Checking My Bias at the Door

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As a non-white educator, my biases are not called out, well, at all.  But that does not mean I should not be aware that biases exist.  I’m going to be completely transparent in this post so…warning

For my entire career I have worked within Title 1 schools on purpose.  While in undergraduate school, I had the opportunity to volunteer at a Non-Title school where I developed the bias “*these kids are entitled and I am not valued here”.

*Definition: white kids with parents who are lawyers, doctors, pilots, etc., kids of privlege

From that point, in 2003, I decided I would never teach in a Non-Title school.  Driven by my bias, I concluded what I had to offer would be wasted on *these kids.  The exclusion of a group based on their level of privilege; it’s harsh as I type it out but it is my truth.  And what was it I had to offer?  My philosophy has been to approach learning from a social emotional stance, providing students with a voice on how they learn best and meet them where they are.  Sidebar, this philosophy has evolved over time but the essence has remained the same.

So who did I feel was deserving of my teaching love and affection?  Students within Title 1 schools, more specifically, schools whose students looked like me.  I want to believe it all happened by happenstance, teaching at schools with a large African American population.  I would not say, I sought out these schools, especially not as much as I avoided Non-Title schools.  Over the past 15 years, I have poured my all into the children I taught.  Expectations were all ways high, the work was always intentional, the thought was always **my kids could.

**Definition: African American students from low socio-economic areas.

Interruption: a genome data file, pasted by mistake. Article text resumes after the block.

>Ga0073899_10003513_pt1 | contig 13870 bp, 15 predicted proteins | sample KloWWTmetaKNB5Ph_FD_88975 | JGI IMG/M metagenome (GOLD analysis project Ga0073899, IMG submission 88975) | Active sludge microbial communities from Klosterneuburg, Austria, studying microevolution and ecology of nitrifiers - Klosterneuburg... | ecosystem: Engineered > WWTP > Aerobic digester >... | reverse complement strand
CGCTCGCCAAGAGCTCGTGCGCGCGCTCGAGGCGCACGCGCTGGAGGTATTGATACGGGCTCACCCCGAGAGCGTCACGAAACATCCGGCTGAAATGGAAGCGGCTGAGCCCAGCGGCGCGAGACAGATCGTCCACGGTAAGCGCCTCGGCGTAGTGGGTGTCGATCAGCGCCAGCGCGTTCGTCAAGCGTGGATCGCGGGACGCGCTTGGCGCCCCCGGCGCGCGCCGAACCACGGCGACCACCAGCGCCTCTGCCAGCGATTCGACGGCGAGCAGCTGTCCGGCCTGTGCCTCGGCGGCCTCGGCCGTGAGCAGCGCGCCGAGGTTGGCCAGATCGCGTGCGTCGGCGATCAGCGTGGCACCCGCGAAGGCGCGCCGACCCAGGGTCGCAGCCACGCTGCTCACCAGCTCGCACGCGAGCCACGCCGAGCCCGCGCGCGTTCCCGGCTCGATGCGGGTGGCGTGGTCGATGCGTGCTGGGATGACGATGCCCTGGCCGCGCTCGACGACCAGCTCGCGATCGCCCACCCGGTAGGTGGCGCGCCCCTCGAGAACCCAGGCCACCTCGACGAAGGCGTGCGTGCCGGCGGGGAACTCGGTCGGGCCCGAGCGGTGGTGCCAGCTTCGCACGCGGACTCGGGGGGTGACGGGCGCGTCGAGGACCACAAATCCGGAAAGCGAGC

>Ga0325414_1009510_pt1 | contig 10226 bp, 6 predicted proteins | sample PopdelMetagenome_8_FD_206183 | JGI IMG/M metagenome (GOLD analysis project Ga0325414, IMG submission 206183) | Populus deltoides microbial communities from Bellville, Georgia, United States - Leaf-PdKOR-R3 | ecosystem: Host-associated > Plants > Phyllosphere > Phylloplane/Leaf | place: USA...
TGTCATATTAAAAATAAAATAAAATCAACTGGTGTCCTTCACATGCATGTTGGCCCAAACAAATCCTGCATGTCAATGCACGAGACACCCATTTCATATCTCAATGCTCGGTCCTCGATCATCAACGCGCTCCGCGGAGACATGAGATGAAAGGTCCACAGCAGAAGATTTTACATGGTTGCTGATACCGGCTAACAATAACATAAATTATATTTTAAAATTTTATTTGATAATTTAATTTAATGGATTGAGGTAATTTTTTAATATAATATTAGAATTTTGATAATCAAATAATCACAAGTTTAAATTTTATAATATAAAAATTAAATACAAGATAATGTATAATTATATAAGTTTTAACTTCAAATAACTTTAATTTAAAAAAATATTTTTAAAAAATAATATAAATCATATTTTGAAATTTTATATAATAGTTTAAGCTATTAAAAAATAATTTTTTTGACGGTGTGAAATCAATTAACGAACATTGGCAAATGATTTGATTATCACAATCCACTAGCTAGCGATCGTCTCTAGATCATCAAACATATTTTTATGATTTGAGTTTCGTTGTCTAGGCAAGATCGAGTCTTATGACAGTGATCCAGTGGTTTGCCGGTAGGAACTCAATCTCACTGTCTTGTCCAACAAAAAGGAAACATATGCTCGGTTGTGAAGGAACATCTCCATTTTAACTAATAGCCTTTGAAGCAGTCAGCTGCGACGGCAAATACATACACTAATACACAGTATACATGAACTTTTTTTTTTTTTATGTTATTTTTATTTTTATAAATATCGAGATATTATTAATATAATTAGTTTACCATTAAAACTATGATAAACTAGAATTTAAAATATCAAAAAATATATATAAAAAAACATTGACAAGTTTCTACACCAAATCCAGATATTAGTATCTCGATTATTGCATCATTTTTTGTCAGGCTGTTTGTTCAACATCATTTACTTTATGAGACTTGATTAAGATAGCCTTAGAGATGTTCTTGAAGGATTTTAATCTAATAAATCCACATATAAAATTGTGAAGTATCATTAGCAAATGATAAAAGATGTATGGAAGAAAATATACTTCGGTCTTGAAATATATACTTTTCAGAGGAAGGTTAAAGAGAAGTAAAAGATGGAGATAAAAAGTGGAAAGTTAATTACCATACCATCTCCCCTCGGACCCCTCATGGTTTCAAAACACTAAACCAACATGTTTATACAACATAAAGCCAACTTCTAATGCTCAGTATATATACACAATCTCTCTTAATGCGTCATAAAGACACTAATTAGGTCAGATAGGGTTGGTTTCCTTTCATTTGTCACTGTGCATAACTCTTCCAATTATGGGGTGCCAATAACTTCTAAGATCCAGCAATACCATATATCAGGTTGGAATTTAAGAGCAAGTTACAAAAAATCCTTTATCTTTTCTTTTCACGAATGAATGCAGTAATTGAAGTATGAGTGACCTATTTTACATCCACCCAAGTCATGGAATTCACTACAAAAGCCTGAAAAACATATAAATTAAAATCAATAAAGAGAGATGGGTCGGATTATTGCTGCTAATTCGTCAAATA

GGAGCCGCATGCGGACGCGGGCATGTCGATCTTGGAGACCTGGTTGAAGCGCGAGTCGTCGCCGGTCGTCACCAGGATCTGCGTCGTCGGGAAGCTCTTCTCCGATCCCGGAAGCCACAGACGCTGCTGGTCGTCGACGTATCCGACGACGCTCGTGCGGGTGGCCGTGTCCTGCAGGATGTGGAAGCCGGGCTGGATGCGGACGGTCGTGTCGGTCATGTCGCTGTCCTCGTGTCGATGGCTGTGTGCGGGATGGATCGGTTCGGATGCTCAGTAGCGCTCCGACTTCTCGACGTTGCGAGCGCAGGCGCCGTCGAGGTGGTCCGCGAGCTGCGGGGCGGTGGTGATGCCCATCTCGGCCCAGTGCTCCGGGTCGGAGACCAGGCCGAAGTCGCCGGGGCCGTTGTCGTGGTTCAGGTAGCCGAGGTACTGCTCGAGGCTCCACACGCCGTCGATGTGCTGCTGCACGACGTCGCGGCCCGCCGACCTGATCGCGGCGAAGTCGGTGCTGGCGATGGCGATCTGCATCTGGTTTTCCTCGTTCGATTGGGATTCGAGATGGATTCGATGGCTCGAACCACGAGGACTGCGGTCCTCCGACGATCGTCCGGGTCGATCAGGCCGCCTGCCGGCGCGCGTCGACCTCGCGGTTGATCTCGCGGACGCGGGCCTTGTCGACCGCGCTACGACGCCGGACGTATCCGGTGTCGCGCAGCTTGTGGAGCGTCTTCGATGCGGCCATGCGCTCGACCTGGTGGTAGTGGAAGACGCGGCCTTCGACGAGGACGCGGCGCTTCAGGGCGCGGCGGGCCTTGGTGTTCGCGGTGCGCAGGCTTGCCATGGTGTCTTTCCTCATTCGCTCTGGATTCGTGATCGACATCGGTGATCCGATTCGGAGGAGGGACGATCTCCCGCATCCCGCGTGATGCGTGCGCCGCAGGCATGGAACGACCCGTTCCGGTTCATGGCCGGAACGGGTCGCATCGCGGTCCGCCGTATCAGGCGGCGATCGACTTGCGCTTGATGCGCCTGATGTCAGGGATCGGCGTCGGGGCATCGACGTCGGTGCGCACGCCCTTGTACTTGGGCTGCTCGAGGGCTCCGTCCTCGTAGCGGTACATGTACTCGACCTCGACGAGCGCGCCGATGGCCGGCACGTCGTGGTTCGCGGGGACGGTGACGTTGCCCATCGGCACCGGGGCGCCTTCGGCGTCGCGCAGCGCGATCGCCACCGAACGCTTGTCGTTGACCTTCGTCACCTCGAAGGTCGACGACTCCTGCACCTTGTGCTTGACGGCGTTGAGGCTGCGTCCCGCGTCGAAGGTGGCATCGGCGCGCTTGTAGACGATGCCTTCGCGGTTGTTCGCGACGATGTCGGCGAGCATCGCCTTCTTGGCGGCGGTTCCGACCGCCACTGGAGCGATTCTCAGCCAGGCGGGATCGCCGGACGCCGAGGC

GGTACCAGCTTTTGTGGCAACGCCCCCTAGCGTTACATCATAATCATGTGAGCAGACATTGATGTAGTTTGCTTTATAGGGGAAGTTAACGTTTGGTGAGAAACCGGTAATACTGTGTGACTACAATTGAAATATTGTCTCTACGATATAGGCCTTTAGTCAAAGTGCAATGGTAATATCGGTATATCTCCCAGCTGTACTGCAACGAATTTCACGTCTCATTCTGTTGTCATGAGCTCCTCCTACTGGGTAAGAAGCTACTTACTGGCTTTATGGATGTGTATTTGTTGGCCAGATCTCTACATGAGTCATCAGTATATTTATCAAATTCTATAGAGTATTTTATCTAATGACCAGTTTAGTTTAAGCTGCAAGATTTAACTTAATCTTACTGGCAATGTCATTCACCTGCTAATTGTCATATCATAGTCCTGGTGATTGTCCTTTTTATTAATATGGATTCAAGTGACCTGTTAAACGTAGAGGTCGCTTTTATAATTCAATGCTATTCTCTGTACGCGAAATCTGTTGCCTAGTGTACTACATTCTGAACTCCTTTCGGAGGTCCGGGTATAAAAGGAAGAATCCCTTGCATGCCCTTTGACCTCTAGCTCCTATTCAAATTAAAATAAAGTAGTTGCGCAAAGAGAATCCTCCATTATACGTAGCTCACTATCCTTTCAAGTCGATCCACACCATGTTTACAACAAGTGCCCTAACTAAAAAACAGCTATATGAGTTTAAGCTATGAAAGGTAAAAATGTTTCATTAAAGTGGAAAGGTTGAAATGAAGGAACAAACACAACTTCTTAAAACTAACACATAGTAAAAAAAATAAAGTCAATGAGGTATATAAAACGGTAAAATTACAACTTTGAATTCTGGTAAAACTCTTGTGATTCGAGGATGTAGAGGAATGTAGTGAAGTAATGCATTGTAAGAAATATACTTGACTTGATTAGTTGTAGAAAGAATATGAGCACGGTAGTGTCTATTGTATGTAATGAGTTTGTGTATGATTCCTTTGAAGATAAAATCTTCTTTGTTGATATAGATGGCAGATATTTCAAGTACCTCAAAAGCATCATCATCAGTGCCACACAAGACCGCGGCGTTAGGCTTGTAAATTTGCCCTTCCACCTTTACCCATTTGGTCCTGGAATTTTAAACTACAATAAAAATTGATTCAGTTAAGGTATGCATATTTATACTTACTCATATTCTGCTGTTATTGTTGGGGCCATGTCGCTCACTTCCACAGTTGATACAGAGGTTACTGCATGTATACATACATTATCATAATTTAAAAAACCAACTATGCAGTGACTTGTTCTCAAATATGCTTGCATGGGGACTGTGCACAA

Still blinded to my biases, I was awarded the opportunity to support teachers within my school district with math instruction.  Two of the three schools I support have a high Hispanic population.  Enter screech sound here.  What?  How do you teach ***those kids?

***Definition: Any student who has English as a second language.

I immediately began to do some “research” on how to teach ***those kids.  I reached out through Twitter and email to educators who have worked in schools with high Hispanic populations.  The message was all the same, “Good teaching is good teaching, nothing is different”.  My biases began to creep to the surface.  Then my new supervisor stated the same thing to me as we stood in the parking lot.  Her look lack judgment but her words exposed my bias.  The exposure was hard to swallow, but necessary to digest.

So I asked myself, what makes *these kids and ***those kids so different from **my kids.  Answer, me! It was my own biases which didn’t match my belief of every kid deserves a solid foundation in mathematics and the flexibility to learn in their own way.  So now that I am naked before you, let me share my next steps in hopes that when your biases are exposed you can work to eliminate them.

Yes, I have a bias, now what?

Define what good teaching is and what it looks like.  For me good teaching starts with a context which automatically engages the learner.  This context allows the learner to bring their own knowledge to the table and and naturally discover what they know and what they don’t know.  It looks like consistently identifying misconceptions and developing a plan to intentionally address the misconceptions in a timely manner.  Good teaching allows for student goal setting and self assessment in addition to the formative assessment pieces determined by the teacher.

Be conscious of your thoughts.  Where are your expectations?  Be intentional about keeping the bar high no matter who is in front of you.  Reflection helps to check your “bar level”.  If your thoughts are focused on what the students can’t do instead of what they can and build from there you may be encountering your biases.

Remember your why.  What’s your philosophy?  Why are you an educator?  Check your actions and thoughts against your why.  If they don’t match, change your actions and thoughts.

Confess your flaws to a trusted colleague or friend.  Someone who is a critical friend and will call you out on the biases and help you work through them.  Not the person who will feed into your biases and deepen the level of the roots.